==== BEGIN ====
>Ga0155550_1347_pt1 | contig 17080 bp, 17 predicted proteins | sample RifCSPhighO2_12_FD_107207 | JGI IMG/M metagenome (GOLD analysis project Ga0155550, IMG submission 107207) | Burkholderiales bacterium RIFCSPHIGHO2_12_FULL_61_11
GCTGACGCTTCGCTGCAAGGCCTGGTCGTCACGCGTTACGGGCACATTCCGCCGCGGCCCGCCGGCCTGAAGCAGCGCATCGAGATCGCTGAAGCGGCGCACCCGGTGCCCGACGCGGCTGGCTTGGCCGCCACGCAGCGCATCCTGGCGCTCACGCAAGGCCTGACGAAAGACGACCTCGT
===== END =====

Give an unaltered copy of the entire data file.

>Ga0155550_1347_pt1 | contig 17080 bp, 17 predicted proteins | sample RifCSPhighO2_12_FD_107207 | JGI IMG/M metagenome (GOLD analysis project Ga0155550, IMG submission 107207) | Burkholderiales bacterium RIFCSPHIGHO2_12_FULL_61_11
GCTGACGCTTCGCTGCAAGGCCTGGTCGTCACGCGTTACGGGCACATTCCGCCGCGGCCCGCCGGCCTGAAGCAGCGCATCGAGATCGCTGAAGCGGCGCACCCGGTGCCCGACGCGGCTGGCTTGGCCGCCACGCAGCGCATCCTGGCGCTCACGCAAGGCCTGACGAAAGACGACCTCGT